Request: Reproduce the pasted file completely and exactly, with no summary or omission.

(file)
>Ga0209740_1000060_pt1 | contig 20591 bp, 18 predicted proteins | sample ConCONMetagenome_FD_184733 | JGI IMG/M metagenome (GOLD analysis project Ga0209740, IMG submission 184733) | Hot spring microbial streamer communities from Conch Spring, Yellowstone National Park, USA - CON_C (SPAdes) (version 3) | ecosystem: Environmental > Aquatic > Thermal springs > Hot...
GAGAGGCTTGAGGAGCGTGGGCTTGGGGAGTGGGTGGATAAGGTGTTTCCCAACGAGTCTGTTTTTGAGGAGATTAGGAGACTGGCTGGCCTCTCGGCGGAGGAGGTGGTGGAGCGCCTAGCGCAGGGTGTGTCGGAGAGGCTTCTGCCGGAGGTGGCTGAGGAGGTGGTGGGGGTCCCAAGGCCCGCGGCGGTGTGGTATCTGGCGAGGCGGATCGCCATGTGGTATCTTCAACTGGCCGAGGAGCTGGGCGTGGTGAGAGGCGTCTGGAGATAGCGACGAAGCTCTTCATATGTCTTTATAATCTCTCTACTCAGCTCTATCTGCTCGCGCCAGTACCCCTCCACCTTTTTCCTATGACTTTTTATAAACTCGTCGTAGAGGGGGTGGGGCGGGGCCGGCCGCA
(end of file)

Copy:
>Ga0209740_1000060_pt1 | contig 20591 bp, 18 predicted proteins | sample ConCONMetagenome_FD_184733 | JGI IMG/M metagenome (GOLD analysis project Ga0209740, IMG submission 184733) | Hot spring microbial streamer communities from Conch Spring, Yellowstone National Park, USA - CON_C (SPAdes) (version 3) | ecosystem: Environmental > Aquatic > Thermal springs > Hot...
GAGAGGCTTGAGGAGCGTGGGCTTGGGGAGTGGGTGGATAAGGTGTTTCCCAACGAGTCTGTTTTTGAGGAGATTAGGAGACTGGCTGGCCTCTCGGCGGAGGAGGTGGTGGAGCGCCTAGCGCAGGGTGTGTCGGAGAGGCTTCTGCCGGAGGTGGCTGAGGAGGTGGTGGGGGTCCCAAGGCCCGCGGCGGTGTGGTATCTGGCGAGGCGGATCGCCATGTGGTATCTTCAACTGGCCGAGGAGCTGGGCGTGGTGAGAGGCGTCTGGAGATAGCGACGAAGCTCTTCATATGTCTTTATAATCTCTCTACTCAGCTCTATCTGCTCGCGCCAGTACCCCTCCACCTTTTTCCTATGACTTTTTATAAACTCGTCGTAGAGGGGGTGGGGCGGGGCCGGCCGCA